Up until this afternoon I had never heard of the expression "hypervideo," although I was quite familiar with the concept having used it in video services like Viddler, and enhanced podcasts in Windows Media Player. The idea is simple--take hyperlinks and textual information, and add it to various times or positions on a video. The result is that your viewers can have added contextual information about whatever they're watching, at the moment it happens.
Editors' note: This blog initially misspelled the name of a writer from Wired. The writer is Eliot Van Buskirk.
Watermarking has been in the news twice in the past week. First, Wired's Eliot Van Buskirk revealed that Universal will insert watermarks in the DRM-free files it's distributing through Rhapsody, Amazon.com and other online stores.
Then, Wednesday, Microsoft announced that it's licensing audio watermarking technology developed by its research division to a company called Activated Content. (Microsoft Research used to be devoted entirely to building technology that would later be incorporated into Microsoft products, but a couple … Read more
NB: The original title of this post, "Google To Acquire Controlling Stake in Microsoft," never made it past the draft stages.
Expect an onslaught of emo jokes: Satire publication The Onion will be providing audio, video, and print content to social-networking site MySpace through a partnership announced on Tuesday night. There is now a branded Onion page on MySpace, with article and blog content as well as audio podcasts; additionally, content from the publication's online video hub, the Onion News Network, is now available on the MySpaceTV portal.
The press release issued by the New York-based Onion (… Read more
G. Scott Mindrum considers himself lucky. He says that rarely do CEOs have the opportunity to interact with their products in a highly personal and emotional way.
On May 12, 2007, Mindrum's father, Gordon Mindrum, died at the age of 87. The younger Mindrum knew exactly what to do to memorialize his father, a World War II veteran and a doctor that specialized in treating addiction.
He posted to the Web a photo slide show that illustrated his Dad's life story.
I was thinking through the open source diffusion model over the last few days, and put together this slide. It's not groundbreaking by any stretch (Larry Augustin and John Roberts are much more articulate on this point than I am), but it reflects the way open source spreads.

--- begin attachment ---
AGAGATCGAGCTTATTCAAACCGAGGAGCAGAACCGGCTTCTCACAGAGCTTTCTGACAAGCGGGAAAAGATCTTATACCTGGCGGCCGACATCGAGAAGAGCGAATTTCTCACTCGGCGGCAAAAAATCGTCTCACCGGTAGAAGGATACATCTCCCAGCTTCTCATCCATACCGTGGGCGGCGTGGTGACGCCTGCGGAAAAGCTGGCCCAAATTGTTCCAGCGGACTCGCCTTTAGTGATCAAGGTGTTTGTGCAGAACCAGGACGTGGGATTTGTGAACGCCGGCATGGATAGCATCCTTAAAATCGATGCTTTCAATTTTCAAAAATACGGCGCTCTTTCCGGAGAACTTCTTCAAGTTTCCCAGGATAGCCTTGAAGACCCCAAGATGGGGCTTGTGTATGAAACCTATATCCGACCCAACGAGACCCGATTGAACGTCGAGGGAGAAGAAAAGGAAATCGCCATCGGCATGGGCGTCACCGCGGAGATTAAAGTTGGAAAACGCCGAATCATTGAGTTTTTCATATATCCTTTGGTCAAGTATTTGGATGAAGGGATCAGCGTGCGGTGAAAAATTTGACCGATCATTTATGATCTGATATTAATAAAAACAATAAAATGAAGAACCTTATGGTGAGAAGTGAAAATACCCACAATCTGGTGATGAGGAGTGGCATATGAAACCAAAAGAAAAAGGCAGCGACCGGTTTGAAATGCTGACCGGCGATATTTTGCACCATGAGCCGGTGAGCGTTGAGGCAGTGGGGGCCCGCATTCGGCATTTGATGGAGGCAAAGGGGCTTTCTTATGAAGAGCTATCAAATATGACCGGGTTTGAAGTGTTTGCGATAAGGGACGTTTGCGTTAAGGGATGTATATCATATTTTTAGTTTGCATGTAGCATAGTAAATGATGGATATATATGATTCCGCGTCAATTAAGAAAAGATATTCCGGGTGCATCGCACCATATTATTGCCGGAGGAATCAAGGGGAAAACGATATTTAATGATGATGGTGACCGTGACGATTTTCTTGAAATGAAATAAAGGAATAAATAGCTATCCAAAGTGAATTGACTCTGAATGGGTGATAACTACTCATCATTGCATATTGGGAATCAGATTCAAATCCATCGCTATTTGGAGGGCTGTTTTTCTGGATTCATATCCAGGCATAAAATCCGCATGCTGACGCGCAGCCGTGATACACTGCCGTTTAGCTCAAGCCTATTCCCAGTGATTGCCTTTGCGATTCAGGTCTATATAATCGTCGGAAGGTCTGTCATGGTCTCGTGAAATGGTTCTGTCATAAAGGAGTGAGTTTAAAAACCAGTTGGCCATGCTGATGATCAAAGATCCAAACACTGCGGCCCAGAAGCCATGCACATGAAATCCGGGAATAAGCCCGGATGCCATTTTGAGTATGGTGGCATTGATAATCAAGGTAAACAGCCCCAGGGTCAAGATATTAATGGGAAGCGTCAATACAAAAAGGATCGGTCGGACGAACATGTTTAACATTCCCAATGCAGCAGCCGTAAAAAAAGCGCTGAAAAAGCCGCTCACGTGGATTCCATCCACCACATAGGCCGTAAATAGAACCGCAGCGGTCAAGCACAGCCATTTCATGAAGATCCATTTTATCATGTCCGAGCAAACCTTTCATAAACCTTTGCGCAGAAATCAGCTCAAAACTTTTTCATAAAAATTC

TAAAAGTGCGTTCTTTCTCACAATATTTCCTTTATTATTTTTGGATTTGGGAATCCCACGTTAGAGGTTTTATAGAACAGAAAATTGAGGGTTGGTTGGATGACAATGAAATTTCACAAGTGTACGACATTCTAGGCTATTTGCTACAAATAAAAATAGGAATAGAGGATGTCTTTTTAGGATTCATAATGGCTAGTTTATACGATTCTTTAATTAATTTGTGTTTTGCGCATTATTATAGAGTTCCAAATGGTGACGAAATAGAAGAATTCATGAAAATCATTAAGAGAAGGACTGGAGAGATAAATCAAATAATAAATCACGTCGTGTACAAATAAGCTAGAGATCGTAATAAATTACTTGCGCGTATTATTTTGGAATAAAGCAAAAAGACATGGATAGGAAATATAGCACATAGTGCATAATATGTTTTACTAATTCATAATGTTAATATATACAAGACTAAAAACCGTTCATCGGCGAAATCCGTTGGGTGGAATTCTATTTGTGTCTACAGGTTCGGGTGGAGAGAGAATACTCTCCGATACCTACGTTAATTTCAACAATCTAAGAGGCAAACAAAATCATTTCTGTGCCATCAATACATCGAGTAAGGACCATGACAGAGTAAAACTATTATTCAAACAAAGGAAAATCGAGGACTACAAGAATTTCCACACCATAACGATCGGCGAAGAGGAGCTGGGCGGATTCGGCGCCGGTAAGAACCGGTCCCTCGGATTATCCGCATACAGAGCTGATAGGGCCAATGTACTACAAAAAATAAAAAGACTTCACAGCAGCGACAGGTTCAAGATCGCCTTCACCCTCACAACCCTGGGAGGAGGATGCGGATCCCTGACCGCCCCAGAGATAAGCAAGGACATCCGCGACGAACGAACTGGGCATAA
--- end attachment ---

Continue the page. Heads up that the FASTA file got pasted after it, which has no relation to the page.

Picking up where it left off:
On the open source side, you start with users and then convert them into customers. On the proprietary side, you start with marketing and sales to create customers. No users until they pay.
The key point here is in the difference in focus.… Read more
Zuda is a new Web site from DC Comics, makers of big comic franchises like Superman and Batman. Come October, Zuda will be opening its doors to aspiring comic book creators to submit their work for a chance to make it big, or at least get their work hosted and published on DC's dime.
Zuda is giving users two ways to reach potential fame. The first is by keeping an eye out for particularly impressive submissions and offering the artist work at DC. The other is a public system that lets Zuda users vote and rate submitted comics after … Read more
In this tenth installment of the Open Source CEO Series, I shifted gears again to talk with someone that has chosen not to carry the CEO title, despite ample opportunity to claim it. (I know a range of VCs who would love to invest in Drupal.) Dries Buytaert, the founder of Drupal, is Linus-like in his ability to build an amazing community without undue concern for commercializing his success. I think he's one of the most interesting people in open source, given what he's accomplished and what he continues to forego in terms of cash and publicity.
I caught up with Dries on his way to the O'Reilly Foo Camp. Here's a guy who has created one of the world's best open source web content management systems...yet I bet no one will recognize him at the airport...or even at FOO.
In this sixth installment of the Open Source CEO Series, I decided to change gears a bit, and talk with Boris Kraft, CIO of Magnolia, a leading open source content management company. Boris differs from previous CEOs profiled in this series because, first of all, he's not a CEO. But I decided to make the exception here because he's the strategic leader and community manager for a vibrant open source project with executive responsibility for Magnolia, the company, as well.
Name, position, and company of executive Boris Kraft, CIO and Community Lead, Magnolia, Simple Enterprise Content Management.
Year company was founded and year you joined it The Magnolia project started in March 2003, with the first public release on November 15th, 2003 (Magnolia 1.0). How the company was founded to capitalize on growing interest around the project is a long story.… Read more